A second-class citizen is a person who is systematically and actively discriminated against within a state or other political jurisdiction, despite their nominal status as a citizen or a legal resident there. While not necessarily slaves, outlaws, illegal immigrants, or criminals, second-class citizens have significantly limited legal rights, civil rights and socioeconomic opportunities, and are often subject to mistreatment and exploitation at the hands of their putative superiors. Systems with de facto second-class citizenry are widely regarded as violating human rights.
Typical conditions facing second-class citizens include but are not limited to:disenfranchisement (a lack or loss of voting rights) limitations on civil or military service (not including conscription in every case) restrictions on language, religion, education lack of freedom of movement, expression, and association limitations on the right to keep and bear arms restrictions on marriage restrictions on housing restrictions on property ownership
The category is normally unofficial and mostly academic, and the term itself is generally used as a pejorative by commentators. Governments will typically deny the existence of a second class within its polity, and as an informal category, second-class citizenship is not objectively measured, but cases such as the Southern United States under racial segregation and Jim Crow laws, the repression of Aboriginal citizens in Australia prior to 1967, deported ethnic groups designated as "special settlers" in the Soviet Union, the Apartheid regime in South Africa, women in Saudi Arabia under Saudi Sharia law, LGBT people in countries that do not allow same-sex marriage, or outright criminalize consensual same-sex sexual relations, and Roman Catholics in Northern Ireland during the Parliamentary era are all examples of groups that have been historically described as having second-class citizenry and being victims of state-sponsored discrimination. Historically, before the mid-20th century, this policy was applied by several European colonial empires on colonial residents of overseas possessions.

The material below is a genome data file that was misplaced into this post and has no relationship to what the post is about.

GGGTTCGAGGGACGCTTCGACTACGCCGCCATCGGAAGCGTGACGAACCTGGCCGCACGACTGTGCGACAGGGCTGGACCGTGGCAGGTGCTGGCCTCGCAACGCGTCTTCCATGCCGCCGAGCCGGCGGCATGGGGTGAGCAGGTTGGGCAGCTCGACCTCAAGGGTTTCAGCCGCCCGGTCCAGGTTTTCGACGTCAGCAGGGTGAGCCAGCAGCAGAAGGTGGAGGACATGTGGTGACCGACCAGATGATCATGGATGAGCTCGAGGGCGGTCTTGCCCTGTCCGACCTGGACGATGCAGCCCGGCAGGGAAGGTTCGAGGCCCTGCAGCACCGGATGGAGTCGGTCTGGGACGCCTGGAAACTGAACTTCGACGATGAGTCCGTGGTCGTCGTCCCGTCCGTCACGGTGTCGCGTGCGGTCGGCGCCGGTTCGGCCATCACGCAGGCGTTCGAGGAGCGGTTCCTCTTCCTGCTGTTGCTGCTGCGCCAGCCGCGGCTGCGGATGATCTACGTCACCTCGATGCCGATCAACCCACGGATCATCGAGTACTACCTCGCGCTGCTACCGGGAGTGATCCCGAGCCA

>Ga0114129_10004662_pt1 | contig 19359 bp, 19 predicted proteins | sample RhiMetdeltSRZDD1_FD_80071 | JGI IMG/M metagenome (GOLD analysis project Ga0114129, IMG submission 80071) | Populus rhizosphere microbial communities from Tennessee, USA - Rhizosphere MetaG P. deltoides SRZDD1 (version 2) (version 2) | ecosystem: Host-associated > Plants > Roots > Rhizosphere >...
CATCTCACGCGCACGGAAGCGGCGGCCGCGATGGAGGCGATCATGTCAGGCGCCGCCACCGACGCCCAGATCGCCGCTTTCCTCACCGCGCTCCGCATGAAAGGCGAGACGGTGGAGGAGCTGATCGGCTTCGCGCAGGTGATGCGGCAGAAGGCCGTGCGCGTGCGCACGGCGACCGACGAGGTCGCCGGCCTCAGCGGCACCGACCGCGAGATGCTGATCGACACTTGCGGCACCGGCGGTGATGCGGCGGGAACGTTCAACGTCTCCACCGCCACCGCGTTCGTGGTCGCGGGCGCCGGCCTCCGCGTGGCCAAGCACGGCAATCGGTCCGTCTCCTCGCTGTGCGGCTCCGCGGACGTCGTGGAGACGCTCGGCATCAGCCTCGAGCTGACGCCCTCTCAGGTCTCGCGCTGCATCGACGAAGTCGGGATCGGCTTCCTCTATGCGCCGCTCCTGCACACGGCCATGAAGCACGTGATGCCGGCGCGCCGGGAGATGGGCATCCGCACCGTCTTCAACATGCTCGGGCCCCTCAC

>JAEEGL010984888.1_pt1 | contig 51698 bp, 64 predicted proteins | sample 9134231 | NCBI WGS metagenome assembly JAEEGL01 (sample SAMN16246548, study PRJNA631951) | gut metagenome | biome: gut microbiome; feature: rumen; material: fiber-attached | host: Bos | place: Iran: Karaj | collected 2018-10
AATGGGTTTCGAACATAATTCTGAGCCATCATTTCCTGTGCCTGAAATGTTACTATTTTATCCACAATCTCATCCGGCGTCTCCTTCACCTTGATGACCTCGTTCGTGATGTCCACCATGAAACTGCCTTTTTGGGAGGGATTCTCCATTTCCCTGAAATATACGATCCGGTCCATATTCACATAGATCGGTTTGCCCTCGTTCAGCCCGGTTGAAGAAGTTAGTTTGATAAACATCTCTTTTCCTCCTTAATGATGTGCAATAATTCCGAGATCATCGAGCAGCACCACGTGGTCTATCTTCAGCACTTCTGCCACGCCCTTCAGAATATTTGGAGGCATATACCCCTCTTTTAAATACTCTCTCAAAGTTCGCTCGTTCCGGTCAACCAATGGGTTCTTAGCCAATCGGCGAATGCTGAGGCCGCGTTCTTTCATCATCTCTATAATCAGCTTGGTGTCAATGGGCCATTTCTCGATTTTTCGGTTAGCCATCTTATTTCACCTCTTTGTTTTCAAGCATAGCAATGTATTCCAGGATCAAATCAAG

A resident alien or foreign national, and children in general, fit most definitions of a second-class citizen. This does not mean that they do not have any legal protections, nor do they lack acceptance by the local population, but they lack many of the civil rights commonly given to the dominant social group. A naturalized citizen on the other hand essentially carries the same rights and responsibilities as any other citizen, except for possible exclusion from certain public offices, and is also legally protected.